Implications of the Elections
Although Rouhani is not up for reelection for a little over a year, the results of the February elections indicate that there remains support for the president’s policies, even if that support is not evenly distributed across Iran by class and region. Although reformists and moderates can claim success in winning every parliamentary seat in Tehran and in bringing the composition of the next parliament closer to equilibrium, it remains to be seen to what extent the election will reshape the governing system, if at all. If the new parliament is able to advance more of President Rouhani’s agenda, particularly in the realm of social and political freedom, his administration may find itself in a strong position for reelection next year. If, on the other hand, the new parliament becomes beholden by gridlock, enthusiasm for reformist and moderate politicians may dampen, resulting in lower turnout next year among Rouhani’s potential supporters.
There is reason to believe that in the near future the status quo will prevail in Iran, for it is the country’s unelected institutions, such as the judiciary, the Islamic Revolutionary Guard Corps, and most visibly, the Supreme Leader himself, that determine the country’s course. Although the Iranian parliament plays an important role in some areas of national policy, such as budgetary matters, it is nonetheless a body whose influence can be rather limited. As for the Assembly of Experts, not only will its conservative members remain a determined opposition despite their diminished numbers, but the body’s role in choosing the next Supreme Leader may be more ceremonial than substantive; in the late 1980s, following the death of Supreme Leader Ayatollah Khomeini, it was arguably the influence of key individuals (such as Rafsanjani) rather than the Assembly of Experts that helped arrive at the current leader as the appointed successor. This fact raises the question of how decisive the assembly will truly be in selecting the next Supreme Leader whenever Khamenei needs to be replaced.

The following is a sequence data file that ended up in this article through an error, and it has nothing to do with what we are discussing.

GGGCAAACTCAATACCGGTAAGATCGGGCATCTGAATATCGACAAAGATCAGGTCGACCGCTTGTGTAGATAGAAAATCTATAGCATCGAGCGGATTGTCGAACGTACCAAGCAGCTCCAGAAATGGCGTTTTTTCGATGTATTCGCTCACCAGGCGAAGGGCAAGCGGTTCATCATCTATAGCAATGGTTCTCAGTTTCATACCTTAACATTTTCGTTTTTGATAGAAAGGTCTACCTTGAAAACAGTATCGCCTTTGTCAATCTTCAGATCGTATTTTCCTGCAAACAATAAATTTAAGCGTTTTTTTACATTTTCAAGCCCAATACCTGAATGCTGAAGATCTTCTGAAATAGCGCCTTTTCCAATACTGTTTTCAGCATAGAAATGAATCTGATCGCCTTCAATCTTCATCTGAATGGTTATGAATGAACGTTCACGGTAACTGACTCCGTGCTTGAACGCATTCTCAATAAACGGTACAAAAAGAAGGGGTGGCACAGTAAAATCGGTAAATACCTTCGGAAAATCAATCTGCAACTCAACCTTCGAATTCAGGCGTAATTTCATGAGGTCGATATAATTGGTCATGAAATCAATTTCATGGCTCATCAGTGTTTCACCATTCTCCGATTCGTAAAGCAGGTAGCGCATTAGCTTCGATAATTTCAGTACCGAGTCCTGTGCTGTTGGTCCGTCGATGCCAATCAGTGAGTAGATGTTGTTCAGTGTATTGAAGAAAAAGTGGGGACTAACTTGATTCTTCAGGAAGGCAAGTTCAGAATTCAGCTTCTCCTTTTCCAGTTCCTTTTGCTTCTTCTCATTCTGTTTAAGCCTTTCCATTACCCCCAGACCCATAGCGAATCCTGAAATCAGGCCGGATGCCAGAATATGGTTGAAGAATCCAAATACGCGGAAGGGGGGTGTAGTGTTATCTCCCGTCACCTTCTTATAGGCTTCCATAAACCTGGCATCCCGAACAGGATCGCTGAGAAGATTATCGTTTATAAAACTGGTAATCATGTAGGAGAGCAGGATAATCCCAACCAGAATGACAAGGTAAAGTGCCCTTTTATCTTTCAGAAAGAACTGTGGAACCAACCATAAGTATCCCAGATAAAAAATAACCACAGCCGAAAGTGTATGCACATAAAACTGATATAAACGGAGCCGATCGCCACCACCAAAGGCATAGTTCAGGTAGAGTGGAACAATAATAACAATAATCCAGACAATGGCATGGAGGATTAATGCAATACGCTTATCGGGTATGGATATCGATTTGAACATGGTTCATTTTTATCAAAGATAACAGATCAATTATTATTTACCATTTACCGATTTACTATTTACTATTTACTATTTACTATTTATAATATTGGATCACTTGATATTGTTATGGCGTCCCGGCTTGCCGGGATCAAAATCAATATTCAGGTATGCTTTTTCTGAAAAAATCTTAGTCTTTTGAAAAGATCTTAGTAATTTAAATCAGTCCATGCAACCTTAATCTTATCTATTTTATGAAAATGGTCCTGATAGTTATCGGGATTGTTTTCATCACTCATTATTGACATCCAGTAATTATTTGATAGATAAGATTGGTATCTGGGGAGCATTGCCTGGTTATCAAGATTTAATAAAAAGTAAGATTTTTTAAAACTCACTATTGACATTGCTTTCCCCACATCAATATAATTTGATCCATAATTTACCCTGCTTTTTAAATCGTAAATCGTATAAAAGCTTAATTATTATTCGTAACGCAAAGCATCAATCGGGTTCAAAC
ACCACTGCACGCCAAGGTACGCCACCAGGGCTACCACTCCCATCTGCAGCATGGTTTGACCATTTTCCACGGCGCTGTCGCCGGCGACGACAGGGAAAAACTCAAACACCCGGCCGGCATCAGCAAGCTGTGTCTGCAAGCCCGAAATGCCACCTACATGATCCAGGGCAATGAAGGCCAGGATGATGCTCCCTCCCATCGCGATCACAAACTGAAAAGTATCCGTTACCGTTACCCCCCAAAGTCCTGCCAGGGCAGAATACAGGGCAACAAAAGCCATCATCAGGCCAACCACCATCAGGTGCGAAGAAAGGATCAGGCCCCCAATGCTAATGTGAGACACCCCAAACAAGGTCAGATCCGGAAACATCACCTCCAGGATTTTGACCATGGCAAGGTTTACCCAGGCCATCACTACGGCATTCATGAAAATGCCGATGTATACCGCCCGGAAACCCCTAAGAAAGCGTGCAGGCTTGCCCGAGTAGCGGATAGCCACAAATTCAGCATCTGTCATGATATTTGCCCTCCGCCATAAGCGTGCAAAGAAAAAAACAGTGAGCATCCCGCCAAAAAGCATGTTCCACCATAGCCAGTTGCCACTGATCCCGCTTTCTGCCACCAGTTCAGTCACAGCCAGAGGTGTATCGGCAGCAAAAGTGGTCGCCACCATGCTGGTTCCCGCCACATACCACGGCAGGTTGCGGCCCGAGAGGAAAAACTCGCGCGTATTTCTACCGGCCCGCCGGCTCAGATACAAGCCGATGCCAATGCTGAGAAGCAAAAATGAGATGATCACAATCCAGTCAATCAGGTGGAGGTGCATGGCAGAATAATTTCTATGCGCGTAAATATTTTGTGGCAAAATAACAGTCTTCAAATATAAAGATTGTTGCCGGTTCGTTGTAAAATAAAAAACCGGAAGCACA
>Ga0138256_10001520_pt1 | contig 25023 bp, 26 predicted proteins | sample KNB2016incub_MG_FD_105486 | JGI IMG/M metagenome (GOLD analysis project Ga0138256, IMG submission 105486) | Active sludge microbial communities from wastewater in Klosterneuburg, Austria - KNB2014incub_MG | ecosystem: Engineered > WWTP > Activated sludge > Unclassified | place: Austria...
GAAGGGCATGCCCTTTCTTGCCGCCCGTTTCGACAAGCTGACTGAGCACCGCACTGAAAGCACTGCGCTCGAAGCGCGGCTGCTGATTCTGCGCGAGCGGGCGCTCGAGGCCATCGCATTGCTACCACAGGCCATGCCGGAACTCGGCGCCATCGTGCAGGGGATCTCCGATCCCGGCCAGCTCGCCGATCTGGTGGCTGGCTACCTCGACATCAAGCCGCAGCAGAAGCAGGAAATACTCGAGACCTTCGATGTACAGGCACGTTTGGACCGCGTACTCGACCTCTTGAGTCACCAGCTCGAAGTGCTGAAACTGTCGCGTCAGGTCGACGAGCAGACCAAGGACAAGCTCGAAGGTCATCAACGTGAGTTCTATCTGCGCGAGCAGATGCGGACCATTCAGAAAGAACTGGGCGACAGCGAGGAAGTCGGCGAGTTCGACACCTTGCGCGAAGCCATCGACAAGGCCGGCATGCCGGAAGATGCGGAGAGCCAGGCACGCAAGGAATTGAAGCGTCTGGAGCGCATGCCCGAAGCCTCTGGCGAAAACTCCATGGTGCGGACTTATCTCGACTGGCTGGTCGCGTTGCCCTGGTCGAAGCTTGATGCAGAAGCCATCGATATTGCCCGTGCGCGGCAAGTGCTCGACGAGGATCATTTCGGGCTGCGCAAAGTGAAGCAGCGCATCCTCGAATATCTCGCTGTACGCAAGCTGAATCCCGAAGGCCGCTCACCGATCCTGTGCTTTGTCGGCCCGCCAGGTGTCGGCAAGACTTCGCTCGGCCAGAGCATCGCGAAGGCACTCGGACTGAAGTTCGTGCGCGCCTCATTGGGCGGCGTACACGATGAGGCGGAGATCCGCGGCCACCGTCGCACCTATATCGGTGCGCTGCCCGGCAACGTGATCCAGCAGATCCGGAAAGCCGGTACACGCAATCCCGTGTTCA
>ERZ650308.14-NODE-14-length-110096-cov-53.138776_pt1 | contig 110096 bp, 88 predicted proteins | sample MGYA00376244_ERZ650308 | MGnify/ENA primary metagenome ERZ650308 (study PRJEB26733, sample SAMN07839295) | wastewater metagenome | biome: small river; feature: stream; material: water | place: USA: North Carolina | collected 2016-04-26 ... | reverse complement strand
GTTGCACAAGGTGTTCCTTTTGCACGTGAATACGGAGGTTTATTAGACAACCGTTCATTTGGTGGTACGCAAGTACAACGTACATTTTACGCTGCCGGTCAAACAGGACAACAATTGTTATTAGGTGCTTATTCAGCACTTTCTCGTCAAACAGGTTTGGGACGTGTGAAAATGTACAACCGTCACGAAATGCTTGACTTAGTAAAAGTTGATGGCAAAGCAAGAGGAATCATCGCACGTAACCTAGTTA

Despite the limits and shortcomings of the electoral process, Iran’s most recent elections demonstrate that the Iranian population remains generally supportive of reform and of their president. Indeed, while the Rouhani administration may face less opposition from the incoming parliament, the expectations have now been raised for him to move fully beyond the nuclear issue. Although the incoming parliament might work more cooperatively with Rouhani to pursue greater diplomatic opening and increased foreign trade, there are numerous other issues that may remain beyond the scope of Rouhani’s power. For instance, acting decisively on calls for improved human rights and more social freedoms would pit Rouhani against Iran’s unelected institutions, a confrontation that could lose him the tacit (if tenuous) support of the Supreme Leader. Just as he has done with the nuclear accord in the months since its completion, Rouhani must manage expectations moving forward, conveying to the people the limits of his authority but nonetheless seeking to improve the everyday lives of Iranians in ways that have so far proven elusive.